US 5074111 A
The clearance between a seal assembly 46 and a turbine wheel 14 in a turbine engine of the type having a radial outflow compressor 24 and a radial inflow turbine wheel 14 may be minimized by utilizing a diaphragm assembly 76 as part of the seal assembly 46 and which is formed of multiple pieces in the form of concentric rings 78, 80. In addition, the thermal stress in the rings 78 and 80 will be considerably less than in a single ring as used in existing designs. This greatly extends the useful life of the seal plate assembly before the onset of cracking and other kinds of mechanical failure.
1. A gas turbine engine comprising:
a radial outflow, rotary compressor;
a radial inflow turbine wheel;
means coupling said compressor and said turbine wheel in slightly spaced back to back relating so that said turbine wheel may drive said compressor;
a housing surrounding said compressor and said turbine wheel; and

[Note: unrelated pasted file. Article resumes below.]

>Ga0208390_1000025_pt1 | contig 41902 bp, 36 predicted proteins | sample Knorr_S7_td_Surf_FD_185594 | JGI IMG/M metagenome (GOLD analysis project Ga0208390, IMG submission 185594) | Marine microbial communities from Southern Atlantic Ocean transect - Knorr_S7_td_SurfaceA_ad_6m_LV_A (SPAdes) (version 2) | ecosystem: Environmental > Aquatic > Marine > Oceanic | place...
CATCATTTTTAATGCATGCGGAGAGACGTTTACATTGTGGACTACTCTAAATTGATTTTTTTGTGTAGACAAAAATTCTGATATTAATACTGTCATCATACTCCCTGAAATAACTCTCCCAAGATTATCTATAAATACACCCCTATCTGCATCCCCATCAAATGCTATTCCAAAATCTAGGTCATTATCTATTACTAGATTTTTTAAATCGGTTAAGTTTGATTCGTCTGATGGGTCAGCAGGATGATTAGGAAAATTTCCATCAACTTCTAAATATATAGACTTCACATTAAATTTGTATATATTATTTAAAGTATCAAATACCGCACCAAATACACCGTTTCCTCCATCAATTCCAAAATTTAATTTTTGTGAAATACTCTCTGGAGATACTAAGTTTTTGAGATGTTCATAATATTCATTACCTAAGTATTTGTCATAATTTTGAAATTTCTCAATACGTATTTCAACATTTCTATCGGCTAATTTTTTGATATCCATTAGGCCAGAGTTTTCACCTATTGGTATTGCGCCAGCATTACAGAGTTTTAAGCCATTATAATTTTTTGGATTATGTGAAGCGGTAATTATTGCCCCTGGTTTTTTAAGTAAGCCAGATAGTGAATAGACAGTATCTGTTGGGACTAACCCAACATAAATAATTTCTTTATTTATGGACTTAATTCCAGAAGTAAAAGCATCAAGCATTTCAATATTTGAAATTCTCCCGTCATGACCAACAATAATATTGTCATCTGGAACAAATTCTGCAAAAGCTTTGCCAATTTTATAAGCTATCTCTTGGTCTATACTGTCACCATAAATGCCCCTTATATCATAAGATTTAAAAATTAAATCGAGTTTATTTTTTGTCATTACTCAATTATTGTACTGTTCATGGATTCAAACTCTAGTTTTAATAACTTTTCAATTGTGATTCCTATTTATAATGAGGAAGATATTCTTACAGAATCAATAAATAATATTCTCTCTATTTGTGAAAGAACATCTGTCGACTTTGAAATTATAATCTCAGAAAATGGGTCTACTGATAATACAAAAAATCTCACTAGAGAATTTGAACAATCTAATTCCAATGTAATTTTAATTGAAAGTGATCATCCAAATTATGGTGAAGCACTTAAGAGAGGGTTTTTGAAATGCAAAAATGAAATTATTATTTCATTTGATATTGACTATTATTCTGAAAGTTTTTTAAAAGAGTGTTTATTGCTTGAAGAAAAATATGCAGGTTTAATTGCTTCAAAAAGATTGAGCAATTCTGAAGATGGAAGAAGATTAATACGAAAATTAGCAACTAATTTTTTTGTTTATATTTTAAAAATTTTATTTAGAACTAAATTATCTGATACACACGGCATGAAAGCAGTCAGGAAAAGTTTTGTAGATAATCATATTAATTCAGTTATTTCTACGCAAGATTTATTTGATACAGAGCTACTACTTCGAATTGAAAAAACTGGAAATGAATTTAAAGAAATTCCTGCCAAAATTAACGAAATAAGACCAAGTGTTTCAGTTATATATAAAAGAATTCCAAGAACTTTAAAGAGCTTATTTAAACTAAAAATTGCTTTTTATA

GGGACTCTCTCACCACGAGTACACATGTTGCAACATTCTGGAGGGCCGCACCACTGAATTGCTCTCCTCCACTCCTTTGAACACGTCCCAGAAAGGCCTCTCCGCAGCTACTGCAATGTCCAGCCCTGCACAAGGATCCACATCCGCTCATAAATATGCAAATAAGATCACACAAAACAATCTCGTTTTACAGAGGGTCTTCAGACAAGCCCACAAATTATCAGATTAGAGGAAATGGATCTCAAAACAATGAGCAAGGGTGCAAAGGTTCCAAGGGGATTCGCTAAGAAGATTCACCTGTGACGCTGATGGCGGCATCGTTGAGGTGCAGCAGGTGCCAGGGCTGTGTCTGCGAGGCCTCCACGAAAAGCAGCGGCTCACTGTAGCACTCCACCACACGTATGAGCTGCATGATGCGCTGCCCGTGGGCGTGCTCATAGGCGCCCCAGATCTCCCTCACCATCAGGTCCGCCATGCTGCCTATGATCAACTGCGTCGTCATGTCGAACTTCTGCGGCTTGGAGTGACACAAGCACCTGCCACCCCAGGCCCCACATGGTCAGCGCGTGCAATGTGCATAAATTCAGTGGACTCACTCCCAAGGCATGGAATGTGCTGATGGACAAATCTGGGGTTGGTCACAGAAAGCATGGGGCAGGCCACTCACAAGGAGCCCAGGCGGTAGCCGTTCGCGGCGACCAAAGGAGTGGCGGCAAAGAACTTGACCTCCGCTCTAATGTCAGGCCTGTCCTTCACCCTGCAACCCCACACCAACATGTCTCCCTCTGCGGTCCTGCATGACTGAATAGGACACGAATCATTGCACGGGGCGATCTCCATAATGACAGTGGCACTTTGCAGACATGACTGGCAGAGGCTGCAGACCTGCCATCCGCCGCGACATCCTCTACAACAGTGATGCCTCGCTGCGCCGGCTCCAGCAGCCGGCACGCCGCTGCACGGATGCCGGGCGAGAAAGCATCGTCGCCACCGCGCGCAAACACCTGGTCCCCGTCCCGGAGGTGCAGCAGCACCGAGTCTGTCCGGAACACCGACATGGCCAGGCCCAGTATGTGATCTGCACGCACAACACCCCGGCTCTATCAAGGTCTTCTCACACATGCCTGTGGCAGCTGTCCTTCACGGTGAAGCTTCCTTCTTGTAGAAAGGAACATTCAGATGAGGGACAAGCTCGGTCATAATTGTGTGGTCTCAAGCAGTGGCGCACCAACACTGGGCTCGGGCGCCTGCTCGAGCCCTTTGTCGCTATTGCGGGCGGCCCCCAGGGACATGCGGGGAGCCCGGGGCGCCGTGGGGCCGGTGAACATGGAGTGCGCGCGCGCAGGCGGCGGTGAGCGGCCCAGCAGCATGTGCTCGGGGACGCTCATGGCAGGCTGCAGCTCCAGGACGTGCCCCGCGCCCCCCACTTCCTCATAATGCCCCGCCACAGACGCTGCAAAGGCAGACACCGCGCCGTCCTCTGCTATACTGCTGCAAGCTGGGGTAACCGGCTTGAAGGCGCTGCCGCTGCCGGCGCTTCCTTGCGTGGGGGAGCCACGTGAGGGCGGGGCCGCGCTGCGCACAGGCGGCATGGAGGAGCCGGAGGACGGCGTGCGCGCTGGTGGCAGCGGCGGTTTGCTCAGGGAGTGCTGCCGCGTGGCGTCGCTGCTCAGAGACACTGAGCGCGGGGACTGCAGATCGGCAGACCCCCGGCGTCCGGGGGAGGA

a stationery seal mounted on said housing and extending into the space between said compressor and said turbine wheel, said seal including a main sealing and support section adjacent said compressor and a multiple piece diaphragm mounted to said main section, but generally spaced therefrom, the pieces of said diaphragm being movable with respect to each other and with respect to said main section, and further being sealed to each other and to said main section, and including a radially inner ring and a radially outer ring, one of said rings including a lip which overlaps an edge of the other of said rings, said lip and said edge being in sliding, sealing engagement.
2. The gas turbine engine of claim 1 wherein said lip comprises an additional ring secured to said one ring.
3. The gas turbine engine of claim 2 wherein said one ring is said radially outer ring.
This invention relates to turbine engines, and more particularly, to seals utilized to isolate the compressor and turbine sections of turbine engines having radial outflow compressors and radial inflow turbines.
In many turbine engines of the type utilizing radial outflow compressors coupled to radial inflow turbines, the compressor and the turbine wheel are located in back to back relationship for compactness. Usually, an annular, narrow space exists between the two for thermal isolation purposes. That is, the space is provided to prevent undue quantities of heat from being transmitted from the turbine wheel to the compressor as a result of heating of the turbine wheel by hot gases of combustion.